A second woman testified on Monday that Intelligence Minister Elazar Stern dismissed her and others’ sexual harassment claims when he was the commander of the IDF officers’ school in the 1990s, adding to a public outrage that is seen by many as endangering the politician’s career.
The outcry began when Stern, a leading candidate to head the Jewish Agency, said in a radio interview on Sunday morning that he had “shredded many anonymous complaints” during his time as head of the IDF’s Manpower Directorate, indicating he was referring to claims of sexual assault as well.
In a damage control bid, Stern toured the major networks on Sunday evening, apologizing if his remarks had caused offense, and saying that none of the anonymous complaints he had shredded related to sexual assault.
However, a woman told Channel 13 news anonymously on Sunday evening that during his time as head of the IDF’s officers’ school Stern had threatened her not to repeat allegations she’d raised against a noncommissioned officer, or else her life would be “dark and bitter.” Stern denied saying those words, but conceded that his treatment of the case “may not have been good.”
On Monday, Channel 13 aired the testimony of a second woman, now aged 49, who served as an officer at the IDF officers’ school, the military’s most significant educational institution, when Stern was its commander.
The woman, who had been in charge of dealing with sexual harassment cases at the time, said Stern had ignored complaints by herself and by others, alleging that the base had an “atmosphere of harassment, of touchy officers.”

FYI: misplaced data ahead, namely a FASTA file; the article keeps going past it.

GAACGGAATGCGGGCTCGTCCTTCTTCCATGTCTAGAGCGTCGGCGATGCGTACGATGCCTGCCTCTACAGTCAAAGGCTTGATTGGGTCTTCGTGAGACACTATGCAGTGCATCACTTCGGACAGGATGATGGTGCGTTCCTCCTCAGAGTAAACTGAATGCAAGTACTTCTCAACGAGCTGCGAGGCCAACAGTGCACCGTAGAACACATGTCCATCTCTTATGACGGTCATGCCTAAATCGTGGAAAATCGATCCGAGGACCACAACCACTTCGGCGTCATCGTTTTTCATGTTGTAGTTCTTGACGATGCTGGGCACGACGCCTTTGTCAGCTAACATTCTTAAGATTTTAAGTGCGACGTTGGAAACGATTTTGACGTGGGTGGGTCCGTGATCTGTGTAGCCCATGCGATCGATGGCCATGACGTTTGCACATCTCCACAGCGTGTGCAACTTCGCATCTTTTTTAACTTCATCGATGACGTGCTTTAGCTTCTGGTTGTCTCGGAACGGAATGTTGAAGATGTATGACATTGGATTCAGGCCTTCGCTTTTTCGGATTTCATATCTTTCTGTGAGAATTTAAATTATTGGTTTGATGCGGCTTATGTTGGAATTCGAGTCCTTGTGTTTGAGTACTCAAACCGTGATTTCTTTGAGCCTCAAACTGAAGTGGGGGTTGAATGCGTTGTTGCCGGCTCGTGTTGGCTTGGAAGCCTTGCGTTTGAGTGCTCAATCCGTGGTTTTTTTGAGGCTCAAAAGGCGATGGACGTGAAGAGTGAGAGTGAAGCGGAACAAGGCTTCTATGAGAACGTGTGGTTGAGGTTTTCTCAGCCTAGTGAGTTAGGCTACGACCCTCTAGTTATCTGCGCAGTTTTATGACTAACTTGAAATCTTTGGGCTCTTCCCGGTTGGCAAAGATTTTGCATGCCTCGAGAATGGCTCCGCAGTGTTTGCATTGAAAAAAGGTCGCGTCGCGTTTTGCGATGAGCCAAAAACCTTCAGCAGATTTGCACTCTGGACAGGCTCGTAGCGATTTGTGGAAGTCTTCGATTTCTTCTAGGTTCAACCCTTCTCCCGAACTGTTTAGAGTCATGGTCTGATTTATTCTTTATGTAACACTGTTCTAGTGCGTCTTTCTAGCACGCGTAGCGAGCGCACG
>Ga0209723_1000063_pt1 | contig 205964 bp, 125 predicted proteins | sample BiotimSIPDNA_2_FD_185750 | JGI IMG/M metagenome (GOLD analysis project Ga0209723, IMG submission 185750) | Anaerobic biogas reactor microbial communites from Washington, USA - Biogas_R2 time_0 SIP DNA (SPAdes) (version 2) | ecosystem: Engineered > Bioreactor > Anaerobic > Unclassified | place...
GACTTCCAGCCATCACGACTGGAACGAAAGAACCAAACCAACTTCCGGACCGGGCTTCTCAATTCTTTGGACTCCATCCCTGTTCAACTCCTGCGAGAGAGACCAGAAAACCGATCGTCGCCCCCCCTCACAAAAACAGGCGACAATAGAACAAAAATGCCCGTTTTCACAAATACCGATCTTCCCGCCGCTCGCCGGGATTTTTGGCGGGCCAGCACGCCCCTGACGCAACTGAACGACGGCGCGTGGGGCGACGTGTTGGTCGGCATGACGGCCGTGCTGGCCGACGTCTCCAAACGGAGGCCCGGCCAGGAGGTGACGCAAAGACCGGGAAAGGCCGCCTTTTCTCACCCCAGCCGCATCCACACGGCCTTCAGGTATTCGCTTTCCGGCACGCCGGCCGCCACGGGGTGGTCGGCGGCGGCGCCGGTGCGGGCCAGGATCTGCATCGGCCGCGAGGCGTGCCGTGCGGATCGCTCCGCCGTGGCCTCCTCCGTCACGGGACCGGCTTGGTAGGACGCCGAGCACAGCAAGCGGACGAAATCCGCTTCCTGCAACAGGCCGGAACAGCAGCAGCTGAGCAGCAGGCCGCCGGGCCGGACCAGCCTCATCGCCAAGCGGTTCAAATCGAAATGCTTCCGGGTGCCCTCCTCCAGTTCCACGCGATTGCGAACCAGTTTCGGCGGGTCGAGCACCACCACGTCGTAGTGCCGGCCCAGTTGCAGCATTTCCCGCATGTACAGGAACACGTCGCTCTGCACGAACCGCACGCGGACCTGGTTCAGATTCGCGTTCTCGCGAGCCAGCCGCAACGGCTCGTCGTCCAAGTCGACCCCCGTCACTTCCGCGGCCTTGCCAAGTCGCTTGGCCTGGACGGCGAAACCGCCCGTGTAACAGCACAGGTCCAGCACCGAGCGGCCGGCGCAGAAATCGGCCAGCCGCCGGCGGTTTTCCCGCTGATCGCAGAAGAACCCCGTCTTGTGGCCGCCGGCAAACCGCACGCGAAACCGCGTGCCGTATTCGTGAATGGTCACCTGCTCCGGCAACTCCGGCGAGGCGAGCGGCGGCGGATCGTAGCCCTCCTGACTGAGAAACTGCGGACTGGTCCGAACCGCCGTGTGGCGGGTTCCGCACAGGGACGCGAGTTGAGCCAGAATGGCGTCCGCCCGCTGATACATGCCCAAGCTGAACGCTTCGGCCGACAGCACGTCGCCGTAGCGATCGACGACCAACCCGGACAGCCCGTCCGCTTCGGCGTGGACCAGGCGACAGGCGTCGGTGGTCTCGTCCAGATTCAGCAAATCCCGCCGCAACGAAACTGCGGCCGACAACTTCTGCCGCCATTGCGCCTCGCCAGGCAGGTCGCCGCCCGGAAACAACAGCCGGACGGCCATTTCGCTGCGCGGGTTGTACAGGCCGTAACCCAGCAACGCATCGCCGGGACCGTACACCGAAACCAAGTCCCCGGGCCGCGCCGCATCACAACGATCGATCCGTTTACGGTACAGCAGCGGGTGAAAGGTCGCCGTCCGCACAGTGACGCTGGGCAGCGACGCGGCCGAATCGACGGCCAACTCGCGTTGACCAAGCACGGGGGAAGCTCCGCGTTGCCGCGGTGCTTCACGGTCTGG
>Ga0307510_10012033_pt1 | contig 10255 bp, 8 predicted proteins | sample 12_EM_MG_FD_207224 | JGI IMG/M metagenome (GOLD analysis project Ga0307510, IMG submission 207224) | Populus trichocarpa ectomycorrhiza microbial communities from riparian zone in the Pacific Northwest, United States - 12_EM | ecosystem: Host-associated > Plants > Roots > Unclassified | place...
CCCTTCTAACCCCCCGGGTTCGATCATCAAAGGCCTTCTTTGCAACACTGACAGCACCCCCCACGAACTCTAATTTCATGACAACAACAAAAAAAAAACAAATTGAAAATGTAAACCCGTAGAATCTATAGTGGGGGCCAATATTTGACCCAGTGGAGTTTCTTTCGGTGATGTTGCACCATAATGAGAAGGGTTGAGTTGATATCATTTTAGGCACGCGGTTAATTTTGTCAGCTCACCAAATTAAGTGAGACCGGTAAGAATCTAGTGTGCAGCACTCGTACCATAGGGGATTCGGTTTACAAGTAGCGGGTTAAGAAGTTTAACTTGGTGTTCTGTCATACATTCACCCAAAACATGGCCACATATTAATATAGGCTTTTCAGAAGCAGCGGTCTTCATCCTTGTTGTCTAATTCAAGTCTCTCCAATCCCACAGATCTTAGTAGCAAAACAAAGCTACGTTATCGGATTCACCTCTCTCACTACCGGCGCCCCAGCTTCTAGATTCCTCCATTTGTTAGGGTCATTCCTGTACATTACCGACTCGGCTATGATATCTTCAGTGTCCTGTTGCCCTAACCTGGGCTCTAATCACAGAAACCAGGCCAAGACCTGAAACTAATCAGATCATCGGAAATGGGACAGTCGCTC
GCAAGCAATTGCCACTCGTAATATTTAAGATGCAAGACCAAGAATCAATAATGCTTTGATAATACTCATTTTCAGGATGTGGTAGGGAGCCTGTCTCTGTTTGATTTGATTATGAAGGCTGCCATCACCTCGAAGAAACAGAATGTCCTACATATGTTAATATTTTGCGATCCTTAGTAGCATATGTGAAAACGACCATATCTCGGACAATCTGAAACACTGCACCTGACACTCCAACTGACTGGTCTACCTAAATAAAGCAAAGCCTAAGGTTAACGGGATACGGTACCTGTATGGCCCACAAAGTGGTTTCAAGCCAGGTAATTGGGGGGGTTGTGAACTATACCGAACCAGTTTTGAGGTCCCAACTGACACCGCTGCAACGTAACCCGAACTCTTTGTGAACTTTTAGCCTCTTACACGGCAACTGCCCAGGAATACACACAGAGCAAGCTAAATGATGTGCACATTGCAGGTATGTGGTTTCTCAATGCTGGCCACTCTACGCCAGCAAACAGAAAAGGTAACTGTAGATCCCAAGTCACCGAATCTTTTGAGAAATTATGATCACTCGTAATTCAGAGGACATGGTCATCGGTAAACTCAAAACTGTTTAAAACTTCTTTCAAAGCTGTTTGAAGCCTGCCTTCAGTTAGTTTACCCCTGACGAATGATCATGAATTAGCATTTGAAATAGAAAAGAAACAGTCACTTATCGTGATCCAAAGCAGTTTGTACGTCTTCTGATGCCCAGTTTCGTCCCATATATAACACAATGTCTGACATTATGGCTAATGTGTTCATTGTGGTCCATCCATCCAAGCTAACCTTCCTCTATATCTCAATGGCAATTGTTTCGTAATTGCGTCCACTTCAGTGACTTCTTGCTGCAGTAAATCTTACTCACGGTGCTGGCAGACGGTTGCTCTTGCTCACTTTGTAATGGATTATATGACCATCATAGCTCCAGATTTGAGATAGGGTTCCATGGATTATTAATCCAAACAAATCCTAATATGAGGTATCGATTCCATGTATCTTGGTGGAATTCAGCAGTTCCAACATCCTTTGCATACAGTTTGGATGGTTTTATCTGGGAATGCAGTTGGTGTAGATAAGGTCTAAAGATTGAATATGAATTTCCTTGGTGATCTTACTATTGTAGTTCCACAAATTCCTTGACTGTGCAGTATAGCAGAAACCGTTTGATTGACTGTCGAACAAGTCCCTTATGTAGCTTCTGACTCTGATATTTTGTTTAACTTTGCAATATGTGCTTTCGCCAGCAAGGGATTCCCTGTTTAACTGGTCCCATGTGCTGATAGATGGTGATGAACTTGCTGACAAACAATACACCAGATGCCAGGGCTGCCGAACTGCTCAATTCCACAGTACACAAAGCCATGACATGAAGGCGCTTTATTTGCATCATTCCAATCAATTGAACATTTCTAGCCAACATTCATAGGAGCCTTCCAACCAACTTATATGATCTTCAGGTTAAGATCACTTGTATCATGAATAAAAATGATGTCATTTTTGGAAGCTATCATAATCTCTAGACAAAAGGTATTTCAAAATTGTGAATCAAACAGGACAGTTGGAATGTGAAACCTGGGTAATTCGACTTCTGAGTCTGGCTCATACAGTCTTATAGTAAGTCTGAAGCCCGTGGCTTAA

She said she was “shocked” when Stern gave interviews Sunday night to all three major Israeli TV news networks, claiming he had never silenced sexual harassment complaints.
The woman testified that when she came to Stern after a male officer tried to kiss her against her will, Stern answered: “Nonsense, [it’s] nothing, okay I’ll look into it.”
“I hoped he would probe it but I knew he wouldn’t,” she said. “When I tried to find out he avoided the topic.”
She said she was later ostracized by officials in the army base, ultimately causing her to leave the military earlier than planned.
“It was a nightmare. Female soldiers feared retribution because of what was done to me, officers were moved to other bases because they were in my situation. I was saddened by how they managed to break me,” she said.
Stern’s office replied that “from the few details we were given, it seems like the case is familiar to Minister Stern and was directly and stringently handled by him. The [offending] officer was relocated and his service was shortened.”
Foreign Minister Yair Lapid backed Stern, a member of his Yesh Atid party, in a Monday statement: “Yesh Atid is a party where there is zero tolerance and zero backing for sexual harassment. We believe that women should be protected and allowed to complain in any way they see fit. If Stern had said he had shredded complaints about sexual harassment, we would have said goodbye to him later that day. He did not say that, and he does not believe in that.”
During his radio interview Sunday, and with the conversation clearly focusing on claims of sexual assault, the minister replied several times “yes” to whether he’d shredded anonymous complaints. When asked if he was referring to women’s complaints specifically, Stern said he didn’t “remember exactly whether it was by women.”
Stern was once the commander of the IDF officers’ school and later served as the head of the Education and Youth Corps and of the Manpower Directorate, before entering the Knesset in 2013. He has served as intelligence minister since June.
Raoul Wootliff contributed to this report.